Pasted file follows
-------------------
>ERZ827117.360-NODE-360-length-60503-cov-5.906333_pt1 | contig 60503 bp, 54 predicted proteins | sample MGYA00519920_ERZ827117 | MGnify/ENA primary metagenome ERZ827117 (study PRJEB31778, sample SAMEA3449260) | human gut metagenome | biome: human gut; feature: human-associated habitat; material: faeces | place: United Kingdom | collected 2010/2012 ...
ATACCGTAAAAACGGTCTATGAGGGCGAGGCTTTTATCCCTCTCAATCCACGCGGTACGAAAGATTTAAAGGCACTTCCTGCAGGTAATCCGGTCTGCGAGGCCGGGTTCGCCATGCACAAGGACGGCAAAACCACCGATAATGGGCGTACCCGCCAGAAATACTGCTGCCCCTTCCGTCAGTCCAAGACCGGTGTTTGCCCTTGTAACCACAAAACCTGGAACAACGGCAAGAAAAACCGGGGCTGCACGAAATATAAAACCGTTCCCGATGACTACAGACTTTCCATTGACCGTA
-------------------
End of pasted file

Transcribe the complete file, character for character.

>ERZ827117.360-NODE-360-length-60503-cov-5.906333_pt1 | contig 60503 bp, 54 predicted proteins | sample MGYA00519920_ERZ827117 | MGnify/ENA primary metagenome ERZ827117 (study PRJEB31778, sample SAMEA3449260) | human gut metagenome | biome: human gut; feature: human-associated habitat; material: faeces | place: United Kingdom | collected 2010/2012 ...
ATACCGTAAAAACGGTCTATGAGGGCGAGGCTTTTATCCCTCTCAATCCACGCGGTACGAAAGATTTAAAGGCACTTCCTGCAGGTAATCCGGTCTGCGAGGCCGGGTTCGCCATGCACAAGGACGGCAAAACCACCGATAATGGGCGTACCCGCCAGAAATACTGCTGCCCCTTCCGTCAGTCCAAGACCGGTGTTTGCCCTTGTAACCACAAAACCTGGAACAACGGCAAGAAAAACCGGGGCTGCACGAAATATAAAACCGTTCCCGATGACTACAGACTTTCCATTGACCGTA